In Baze v. Rees, 553 U.S. 35 (2008), another case challenging the constitutionality of the three-drug cocktail used in lethal injections, the Court held that in any Eighth Amendment challenges to an execution protocol, a challenger must show the method employed will create the great risk of causing pain. Here, the Court found that inmates completely failed to meet that showing. The Court concluded that ample evidence was presented that midazolam did not create a risk of severe pain necessary to grant the inmate’s request for a permanent injunction.

2. Petitioners failed to identify a “known and available alternative” to the execution methods that would have lower risks of pain

Baze also requires a challenger to show that the risk of harm was substantial in comparison to a known and available alternative method of execution. Here, the Court found the inmates failed to satisfy this requirement of Baze. While the inmates argued that Oklahoma could use sodium thiopental or pentobarbital as the first drug in the three-drug cocktail, the Court rejected this argument because it was all but conceded that these drugs were no longer available to the States.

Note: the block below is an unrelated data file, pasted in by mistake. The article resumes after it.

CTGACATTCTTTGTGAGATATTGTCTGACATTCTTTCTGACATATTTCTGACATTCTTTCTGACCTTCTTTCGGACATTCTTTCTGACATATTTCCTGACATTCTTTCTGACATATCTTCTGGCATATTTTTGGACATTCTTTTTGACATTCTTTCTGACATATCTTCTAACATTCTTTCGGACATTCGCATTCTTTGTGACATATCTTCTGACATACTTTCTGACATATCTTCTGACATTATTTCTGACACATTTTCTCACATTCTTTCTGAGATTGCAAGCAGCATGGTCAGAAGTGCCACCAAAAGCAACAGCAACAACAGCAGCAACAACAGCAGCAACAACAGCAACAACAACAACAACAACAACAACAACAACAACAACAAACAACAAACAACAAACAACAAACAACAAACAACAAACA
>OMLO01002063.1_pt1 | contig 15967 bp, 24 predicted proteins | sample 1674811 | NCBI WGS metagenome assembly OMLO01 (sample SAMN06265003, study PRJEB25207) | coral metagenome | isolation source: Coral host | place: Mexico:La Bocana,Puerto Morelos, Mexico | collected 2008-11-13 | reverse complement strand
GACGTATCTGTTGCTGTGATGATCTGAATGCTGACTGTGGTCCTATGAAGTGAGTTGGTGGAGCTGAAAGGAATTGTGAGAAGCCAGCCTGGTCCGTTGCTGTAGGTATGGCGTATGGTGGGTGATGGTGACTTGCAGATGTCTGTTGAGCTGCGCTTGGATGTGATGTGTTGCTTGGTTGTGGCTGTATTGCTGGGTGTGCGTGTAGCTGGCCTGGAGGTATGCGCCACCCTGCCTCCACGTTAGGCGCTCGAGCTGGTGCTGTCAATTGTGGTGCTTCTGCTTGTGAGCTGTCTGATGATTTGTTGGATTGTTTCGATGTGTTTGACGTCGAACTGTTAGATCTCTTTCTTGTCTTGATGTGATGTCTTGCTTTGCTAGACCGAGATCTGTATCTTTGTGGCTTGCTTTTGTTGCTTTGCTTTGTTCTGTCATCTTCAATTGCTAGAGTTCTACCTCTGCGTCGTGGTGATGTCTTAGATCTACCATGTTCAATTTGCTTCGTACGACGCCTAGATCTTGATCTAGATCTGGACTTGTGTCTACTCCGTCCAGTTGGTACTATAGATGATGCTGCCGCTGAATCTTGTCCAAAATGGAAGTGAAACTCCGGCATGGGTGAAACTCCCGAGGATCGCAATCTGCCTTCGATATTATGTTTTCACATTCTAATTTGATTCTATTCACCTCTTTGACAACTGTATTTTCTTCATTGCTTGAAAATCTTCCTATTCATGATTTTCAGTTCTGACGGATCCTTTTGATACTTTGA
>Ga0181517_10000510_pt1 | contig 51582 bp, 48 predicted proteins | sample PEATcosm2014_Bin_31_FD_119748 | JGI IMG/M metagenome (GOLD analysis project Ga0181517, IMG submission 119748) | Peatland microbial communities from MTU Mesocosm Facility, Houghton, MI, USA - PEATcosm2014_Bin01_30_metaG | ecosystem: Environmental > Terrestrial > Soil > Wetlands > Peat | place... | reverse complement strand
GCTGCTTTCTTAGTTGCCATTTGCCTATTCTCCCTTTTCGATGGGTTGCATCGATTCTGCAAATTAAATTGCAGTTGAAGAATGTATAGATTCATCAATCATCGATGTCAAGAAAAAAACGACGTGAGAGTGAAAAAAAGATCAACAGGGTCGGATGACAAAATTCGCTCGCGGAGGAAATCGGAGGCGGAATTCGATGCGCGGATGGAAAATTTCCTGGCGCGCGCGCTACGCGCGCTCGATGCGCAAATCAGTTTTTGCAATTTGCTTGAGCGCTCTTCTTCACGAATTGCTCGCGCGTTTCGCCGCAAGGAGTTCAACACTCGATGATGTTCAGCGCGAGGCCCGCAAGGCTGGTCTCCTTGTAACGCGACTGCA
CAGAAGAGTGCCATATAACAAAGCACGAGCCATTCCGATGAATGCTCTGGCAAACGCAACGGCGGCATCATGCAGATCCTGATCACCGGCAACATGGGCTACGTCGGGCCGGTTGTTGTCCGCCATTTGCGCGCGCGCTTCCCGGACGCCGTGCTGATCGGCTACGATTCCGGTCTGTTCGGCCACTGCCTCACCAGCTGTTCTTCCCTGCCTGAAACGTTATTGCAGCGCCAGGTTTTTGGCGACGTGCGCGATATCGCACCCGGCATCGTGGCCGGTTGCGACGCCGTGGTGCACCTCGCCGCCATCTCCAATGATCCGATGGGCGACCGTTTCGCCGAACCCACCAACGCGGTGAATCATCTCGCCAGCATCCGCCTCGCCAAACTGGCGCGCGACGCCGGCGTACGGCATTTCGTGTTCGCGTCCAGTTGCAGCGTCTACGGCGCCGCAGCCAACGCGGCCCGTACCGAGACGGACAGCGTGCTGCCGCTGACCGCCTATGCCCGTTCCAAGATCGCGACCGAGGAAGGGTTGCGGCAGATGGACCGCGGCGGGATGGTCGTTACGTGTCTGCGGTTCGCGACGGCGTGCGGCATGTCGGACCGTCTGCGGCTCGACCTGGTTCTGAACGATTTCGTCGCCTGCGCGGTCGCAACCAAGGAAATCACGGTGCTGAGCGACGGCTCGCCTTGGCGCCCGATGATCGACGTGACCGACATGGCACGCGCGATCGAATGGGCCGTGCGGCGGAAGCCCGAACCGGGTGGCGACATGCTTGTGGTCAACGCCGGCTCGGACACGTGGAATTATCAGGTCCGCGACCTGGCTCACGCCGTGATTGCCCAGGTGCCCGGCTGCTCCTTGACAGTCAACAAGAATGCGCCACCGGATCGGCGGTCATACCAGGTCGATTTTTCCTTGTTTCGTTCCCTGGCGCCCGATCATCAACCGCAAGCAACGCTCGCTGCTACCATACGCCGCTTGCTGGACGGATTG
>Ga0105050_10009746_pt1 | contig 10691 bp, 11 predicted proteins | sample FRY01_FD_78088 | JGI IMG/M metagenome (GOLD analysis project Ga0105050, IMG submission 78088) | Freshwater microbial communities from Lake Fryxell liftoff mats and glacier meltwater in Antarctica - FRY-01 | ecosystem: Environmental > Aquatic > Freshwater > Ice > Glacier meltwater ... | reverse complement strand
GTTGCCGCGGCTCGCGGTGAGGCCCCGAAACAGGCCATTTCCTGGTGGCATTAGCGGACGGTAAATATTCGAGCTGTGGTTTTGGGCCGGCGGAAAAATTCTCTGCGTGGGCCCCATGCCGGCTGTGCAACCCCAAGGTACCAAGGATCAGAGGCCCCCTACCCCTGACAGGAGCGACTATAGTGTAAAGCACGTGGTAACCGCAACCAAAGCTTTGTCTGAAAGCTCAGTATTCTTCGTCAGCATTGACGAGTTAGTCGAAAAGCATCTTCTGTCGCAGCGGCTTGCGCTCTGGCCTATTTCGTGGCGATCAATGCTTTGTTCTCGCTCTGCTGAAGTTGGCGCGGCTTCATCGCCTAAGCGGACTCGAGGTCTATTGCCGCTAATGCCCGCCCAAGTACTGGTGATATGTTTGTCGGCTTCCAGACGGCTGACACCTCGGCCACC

Dissent — Justice Breyer no longer believes the death penalty is constitutional.

Justice Breyer authored a thoughtful dissent where he calls into question the constitutionality of the death penalty. He focused his criticism on three main points: (1) his belief that the process suffers from “serious unreliability;” (2) that the ultimate penalty is arbitrarily applied; and (3) that the long delays in sentencing and execution undermine the penological purpose of the penalty.

The opinion is available here:

http://www.supremecourt.gov/opinions/14pdf/14-7955_aplc.pdf

Lethal Injection — Glossip v. Gross